Livelihoods was defined by Robert Chambers and Gordon Conway in the early 1990’s, and further developed not least by DFID in the later 1990’s as “the capabilities, assets (including both material and social resources) and activities required for a means of living. A livelihood is sustainable when it can cope with and recover from shocks and stresses and maintain and enhance its capabilities and assets now and in the future, whilst not undermining the natural resource base.”  

This definition remains constant today, although has been complemented by later emerging approaches like Markets for Poor (M4P) which has a more systems focus (markets, value chains and power dynamics which exclude or significantly disadvantage communities of people, including persons with disabilities) as well as rights based approaches and gendered analyses which specifically address some of that exclusion and disadvantage.

The UN Convention on the Rights of Persons with Disabilities, Article 27, provides a framework for our work in articulating ”right of persons with disabilities to work, on an equal basis with others; this includes the right to the opportunity to gain a living by work freely chosen or accepted in a labour market and work environment that is open, inclusive and accessible to persons with disabilities”.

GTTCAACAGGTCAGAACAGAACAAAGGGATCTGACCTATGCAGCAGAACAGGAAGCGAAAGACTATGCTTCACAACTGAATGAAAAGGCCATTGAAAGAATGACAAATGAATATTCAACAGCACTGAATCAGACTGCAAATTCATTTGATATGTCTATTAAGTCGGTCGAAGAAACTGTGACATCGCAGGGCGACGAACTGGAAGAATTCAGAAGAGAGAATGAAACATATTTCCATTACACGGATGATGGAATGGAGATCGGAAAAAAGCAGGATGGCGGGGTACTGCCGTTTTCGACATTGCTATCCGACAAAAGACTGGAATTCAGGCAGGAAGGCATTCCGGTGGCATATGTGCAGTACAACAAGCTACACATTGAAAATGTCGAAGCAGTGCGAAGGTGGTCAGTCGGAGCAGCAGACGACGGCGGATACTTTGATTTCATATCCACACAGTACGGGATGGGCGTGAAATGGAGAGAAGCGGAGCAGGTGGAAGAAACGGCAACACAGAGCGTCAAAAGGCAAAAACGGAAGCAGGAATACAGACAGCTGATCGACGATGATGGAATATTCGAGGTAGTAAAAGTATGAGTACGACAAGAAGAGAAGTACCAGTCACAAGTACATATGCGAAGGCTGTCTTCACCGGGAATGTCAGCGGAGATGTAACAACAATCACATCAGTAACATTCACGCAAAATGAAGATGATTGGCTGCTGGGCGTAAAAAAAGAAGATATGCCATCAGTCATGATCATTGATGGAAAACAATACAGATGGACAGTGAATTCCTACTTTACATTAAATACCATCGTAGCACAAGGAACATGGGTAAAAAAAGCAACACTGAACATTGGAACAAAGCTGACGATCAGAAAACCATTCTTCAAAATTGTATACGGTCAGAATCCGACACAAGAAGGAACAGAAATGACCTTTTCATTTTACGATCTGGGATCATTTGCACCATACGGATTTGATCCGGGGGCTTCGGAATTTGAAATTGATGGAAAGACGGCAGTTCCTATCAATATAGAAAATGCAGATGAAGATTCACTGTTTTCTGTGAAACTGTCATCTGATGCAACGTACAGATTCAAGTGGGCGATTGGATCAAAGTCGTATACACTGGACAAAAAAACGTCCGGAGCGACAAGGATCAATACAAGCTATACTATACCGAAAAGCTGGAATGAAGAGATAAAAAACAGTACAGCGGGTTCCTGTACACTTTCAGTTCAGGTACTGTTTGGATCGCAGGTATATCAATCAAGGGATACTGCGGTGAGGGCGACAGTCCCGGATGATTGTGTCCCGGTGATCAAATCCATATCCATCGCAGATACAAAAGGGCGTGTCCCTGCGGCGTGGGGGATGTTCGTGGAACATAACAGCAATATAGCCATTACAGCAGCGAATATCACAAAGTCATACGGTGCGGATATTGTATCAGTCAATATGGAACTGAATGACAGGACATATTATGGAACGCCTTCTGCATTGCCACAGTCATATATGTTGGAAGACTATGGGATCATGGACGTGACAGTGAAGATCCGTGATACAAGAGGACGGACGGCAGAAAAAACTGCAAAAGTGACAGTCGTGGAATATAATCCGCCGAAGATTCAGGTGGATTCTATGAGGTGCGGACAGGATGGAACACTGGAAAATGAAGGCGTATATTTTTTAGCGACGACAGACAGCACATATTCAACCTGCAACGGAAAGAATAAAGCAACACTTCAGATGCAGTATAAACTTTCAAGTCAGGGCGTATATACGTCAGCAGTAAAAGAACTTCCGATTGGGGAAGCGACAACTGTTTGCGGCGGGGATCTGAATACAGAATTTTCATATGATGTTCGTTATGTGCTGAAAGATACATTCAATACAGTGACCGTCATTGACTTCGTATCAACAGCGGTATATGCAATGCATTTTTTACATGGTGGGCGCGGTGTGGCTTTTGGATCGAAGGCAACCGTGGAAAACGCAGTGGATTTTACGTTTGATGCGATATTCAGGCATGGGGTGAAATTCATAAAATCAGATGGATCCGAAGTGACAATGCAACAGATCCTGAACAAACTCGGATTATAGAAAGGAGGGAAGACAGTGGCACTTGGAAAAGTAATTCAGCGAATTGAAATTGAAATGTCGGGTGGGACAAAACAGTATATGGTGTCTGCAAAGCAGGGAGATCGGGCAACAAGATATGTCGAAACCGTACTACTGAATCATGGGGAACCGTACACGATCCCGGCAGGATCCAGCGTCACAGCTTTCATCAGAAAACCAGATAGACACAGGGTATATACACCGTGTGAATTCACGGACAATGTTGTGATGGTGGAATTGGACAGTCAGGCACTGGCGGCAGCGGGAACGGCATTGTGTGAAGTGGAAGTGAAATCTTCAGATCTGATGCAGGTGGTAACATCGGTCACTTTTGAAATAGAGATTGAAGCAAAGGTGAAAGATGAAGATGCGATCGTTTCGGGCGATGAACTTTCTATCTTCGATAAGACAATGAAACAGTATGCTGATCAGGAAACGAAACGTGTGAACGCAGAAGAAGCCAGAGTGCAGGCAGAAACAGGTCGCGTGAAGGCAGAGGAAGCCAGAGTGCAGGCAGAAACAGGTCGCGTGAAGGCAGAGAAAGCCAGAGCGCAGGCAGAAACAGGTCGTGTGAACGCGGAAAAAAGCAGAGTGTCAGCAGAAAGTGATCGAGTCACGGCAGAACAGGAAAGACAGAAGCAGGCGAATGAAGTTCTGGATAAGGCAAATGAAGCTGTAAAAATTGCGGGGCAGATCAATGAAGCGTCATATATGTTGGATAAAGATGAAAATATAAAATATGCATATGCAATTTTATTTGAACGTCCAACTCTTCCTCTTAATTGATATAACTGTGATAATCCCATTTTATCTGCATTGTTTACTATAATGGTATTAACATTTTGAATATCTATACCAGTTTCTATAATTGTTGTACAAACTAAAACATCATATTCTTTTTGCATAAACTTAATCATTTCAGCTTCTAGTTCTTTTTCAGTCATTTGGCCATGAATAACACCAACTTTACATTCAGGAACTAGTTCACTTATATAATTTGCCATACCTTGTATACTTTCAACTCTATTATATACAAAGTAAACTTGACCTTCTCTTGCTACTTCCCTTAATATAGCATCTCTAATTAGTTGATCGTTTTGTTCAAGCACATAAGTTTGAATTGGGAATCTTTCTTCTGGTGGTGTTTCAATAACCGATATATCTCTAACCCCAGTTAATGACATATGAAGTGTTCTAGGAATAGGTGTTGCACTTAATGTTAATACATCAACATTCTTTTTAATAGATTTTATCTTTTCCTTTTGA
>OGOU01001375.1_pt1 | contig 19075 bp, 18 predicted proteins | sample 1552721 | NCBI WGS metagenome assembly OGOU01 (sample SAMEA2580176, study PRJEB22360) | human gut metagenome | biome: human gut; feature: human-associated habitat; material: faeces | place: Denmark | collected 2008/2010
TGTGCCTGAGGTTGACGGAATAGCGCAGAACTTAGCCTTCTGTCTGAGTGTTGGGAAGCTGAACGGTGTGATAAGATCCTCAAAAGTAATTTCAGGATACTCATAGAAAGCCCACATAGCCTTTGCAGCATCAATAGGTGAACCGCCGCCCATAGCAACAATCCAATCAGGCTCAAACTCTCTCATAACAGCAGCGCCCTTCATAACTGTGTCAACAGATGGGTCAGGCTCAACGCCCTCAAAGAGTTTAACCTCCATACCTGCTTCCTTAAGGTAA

Key Data

Persons with Disabilities are:

  • Less than half as likely to be participating in labour markets compared to persons without disabilities
  • In developing countries, 80% to 90% of persons with disabilities of working age are unemployed, especially women with disabilities (source: UN)
  • Even when participating are only just over half as likely to be employed.
  • Global economic loss related to the exclusion of persons with disabilities: at least up to 7% of GDP (source: ILO)


The Task Group is now forming, grounded in programming and knowledge exchange between organisations, particularly in-countries where members work. Priorities include:

  • Regular community of practice meetings, leveraging technology and including topics relevant to the community and led by it.
  • A repository of knowledge, where good practices and learning can be accessed.
  • Contribution, as appropriate, to IDDC meetings and publications as well as participating in other relevant platforms such as GLAD and COSP.